An Alternate Approach
Now, this approach to washing dishes won't work for everyone, but it works well for me, so I'm sharing. My approach is to combine both hand washing and use of the dishwasher. My aim is to make the best use of the strengths that both methods have to offer.
Here is how it works:
- Scrap off and wash your dishes, using just enough water and soap to get the job done well, then load them into the dishwasher. Don't rinse them before you put them in.
- Set the dishwasher on rinse and let it go through it's rinse cycle. Make certain your "rinse cycle" is at least two rinses.
This approach results in clean dishes, because I hand washed them - the most effective method for getting them clean. And, I rinsed them using the dishwasher - the most efficient use of water for rinsing.
When washing, just keep your sponge wet, and run a little water as needed on dishes for soaking. Rinse only the dishes that are heavily soiled with grease so you're not putting a source of grease into your dishwasher.
Not only does this approach get the dishes clean, but it uses very little water, very little soap, and it's convenient. The cost is the price of electricity, which is minor for just the rinse cycle.
It's easy to do a full load of dishes in one step because the dishwasher has two large racks that hold at least twice the number of dishes that the counter top drying rack will hold. Plus, the dishes are out of the way until the rinse cycle is finished.
Note: run the rinse cycle immediately after you have the dishwasher full. Don't let soap dry on the dishes. If you notice the soap starting to dry before you get the dishwasher full, just start the rinse cycle and let it run for 30 seconds to keep the soap from dying on the dishes.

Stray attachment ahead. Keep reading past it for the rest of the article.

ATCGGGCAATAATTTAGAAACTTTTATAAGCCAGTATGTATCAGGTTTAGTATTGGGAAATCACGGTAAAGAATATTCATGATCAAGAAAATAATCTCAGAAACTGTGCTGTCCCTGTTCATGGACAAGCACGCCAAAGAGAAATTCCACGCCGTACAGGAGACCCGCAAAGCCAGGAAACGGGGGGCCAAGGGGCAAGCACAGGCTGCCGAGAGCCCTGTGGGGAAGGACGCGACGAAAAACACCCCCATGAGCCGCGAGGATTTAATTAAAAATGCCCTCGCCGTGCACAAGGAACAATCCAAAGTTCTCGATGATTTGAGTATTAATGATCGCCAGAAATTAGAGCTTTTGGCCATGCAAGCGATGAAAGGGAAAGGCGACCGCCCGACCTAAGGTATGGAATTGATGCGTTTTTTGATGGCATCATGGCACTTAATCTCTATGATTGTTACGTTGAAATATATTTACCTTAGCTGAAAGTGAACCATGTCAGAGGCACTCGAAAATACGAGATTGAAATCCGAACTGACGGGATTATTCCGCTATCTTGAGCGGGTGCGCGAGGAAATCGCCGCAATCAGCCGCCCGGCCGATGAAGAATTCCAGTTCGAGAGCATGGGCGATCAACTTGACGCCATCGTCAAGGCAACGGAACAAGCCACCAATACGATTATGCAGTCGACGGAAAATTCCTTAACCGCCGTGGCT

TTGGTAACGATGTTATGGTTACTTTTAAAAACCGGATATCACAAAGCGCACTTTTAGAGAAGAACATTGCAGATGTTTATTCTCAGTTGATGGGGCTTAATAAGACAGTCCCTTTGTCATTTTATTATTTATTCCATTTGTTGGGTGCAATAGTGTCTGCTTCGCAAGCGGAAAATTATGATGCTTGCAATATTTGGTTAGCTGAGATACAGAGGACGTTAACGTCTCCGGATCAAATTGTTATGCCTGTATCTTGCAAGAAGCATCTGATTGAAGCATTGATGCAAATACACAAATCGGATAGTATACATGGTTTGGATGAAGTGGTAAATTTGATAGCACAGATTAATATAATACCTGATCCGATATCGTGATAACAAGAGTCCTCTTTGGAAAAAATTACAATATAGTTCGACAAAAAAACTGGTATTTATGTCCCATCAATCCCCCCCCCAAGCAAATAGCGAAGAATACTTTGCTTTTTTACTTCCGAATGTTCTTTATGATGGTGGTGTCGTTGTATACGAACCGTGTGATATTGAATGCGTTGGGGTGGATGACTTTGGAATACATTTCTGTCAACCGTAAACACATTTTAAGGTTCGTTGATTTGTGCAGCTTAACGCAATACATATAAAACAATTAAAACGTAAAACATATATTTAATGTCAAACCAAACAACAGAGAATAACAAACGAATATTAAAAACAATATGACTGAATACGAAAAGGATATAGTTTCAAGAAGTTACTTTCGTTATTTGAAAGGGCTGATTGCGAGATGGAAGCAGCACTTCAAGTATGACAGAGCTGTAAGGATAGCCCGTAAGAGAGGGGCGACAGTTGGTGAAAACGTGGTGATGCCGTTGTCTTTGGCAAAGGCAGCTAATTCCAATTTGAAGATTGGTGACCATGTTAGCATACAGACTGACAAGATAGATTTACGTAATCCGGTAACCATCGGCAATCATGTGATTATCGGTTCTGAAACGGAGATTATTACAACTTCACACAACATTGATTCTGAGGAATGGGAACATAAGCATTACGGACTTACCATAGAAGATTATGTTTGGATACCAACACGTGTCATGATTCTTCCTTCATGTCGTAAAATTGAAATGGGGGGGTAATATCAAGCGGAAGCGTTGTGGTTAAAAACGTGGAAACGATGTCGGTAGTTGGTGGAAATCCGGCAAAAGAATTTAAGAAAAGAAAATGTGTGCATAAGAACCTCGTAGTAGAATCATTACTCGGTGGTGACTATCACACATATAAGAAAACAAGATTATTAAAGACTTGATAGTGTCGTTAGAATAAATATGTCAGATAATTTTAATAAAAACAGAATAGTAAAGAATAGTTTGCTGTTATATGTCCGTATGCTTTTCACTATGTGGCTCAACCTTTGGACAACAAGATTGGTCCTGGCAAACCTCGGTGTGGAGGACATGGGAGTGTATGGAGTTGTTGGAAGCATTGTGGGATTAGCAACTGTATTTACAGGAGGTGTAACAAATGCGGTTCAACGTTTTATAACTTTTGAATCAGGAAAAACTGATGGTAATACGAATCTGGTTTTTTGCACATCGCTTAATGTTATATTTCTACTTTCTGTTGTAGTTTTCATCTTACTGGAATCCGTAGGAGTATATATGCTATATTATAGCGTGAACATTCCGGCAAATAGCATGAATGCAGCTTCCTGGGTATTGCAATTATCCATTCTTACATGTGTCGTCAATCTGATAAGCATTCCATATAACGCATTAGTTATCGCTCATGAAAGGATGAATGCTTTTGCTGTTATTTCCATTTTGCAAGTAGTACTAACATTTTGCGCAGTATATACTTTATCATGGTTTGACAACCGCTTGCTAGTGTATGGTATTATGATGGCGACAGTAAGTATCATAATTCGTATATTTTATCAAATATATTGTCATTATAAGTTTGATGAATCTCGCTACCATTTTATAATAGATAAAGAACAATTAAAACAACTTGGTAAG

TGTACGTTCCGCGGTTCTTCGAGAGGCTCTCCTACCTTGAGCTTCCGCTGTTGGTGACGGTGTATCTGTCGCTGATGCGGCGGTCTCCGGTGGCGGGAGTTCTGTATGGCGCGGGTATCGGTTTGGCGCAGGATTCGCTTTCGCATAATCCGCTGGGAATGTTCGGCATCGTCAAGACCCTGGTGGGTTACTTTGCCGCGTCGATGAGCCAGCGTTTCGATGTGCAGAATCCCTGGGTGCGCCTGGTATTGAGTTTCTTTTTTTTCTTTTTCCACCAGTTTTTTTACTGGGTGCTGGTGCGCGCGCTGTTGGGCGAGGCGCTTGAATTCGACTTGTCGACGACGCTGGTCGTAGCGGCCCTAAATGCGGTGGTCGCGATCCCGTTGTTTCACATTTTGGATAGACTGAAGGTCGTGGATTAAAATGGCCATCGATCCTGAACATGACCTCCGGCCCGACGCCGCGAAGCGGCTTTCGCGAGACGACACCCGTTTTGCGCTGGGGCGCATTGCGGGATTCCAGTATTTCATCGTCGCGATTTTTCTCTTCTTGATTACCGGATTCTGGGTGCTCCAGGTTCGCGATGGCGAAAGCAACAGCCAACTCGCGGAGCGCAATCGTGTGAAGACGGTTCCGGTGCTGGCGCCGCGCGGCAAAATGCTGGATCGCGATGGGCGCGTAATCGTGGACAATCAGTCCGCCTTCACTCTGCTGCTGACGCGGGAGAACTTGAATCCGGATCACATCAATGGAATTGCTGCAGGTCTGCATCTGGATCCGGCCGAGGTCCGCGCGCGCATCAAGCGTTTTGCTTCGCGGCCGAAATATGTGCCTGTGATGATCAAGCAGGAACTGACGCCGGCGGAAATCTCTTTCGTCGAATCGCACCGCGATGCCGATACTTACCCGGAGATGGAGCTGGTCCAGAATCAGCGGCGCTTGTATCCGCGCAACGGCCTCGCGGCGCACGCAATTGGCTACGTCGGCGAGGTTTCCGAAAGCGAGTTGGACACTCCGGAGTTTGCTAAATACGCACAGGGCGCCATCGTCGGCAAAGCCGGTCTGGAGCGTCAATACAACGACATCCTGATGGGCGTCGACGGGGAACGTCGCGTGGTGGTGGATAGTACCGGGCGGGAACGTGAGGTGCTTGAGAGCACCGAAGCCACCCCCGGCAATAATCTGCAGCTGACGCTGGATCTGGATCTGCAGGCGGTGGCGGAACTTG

I know this approach to washing dishes isn't for everyone, but it's an idea that you might try. I'm happy with the results, and I suppose that's what matters most.
If you're the type that essentially ends up washing dishes before putting them into the dishwasher, this might be a step in the right direction because it will only take a little more effort.
Another benefit is that you're doing only one thing - washing dishes. You're not stopping to rinse in between washing each dish, nor are you "batch rinsing" dishes on the drying rack with a sprayer.
I think it's an efficient use of time and resources.
If you try this approach, then make certain the amount of soap you use is minimal. Regular dish washing soap in the dishwasher will foam up too much and inhibit rinsing, so keep it to a minimum.
Also, I've found that a small amount of bleach in the dishwasher helps cut the soap bubbles from the liquid dish soap, and it eliminates the film that sometimes is left on the dishes. If you're big on a dishwasher as a sanitizer, then adding a little bleach ought to suit you just fine.
Good luck with your next adventure in washing dishes.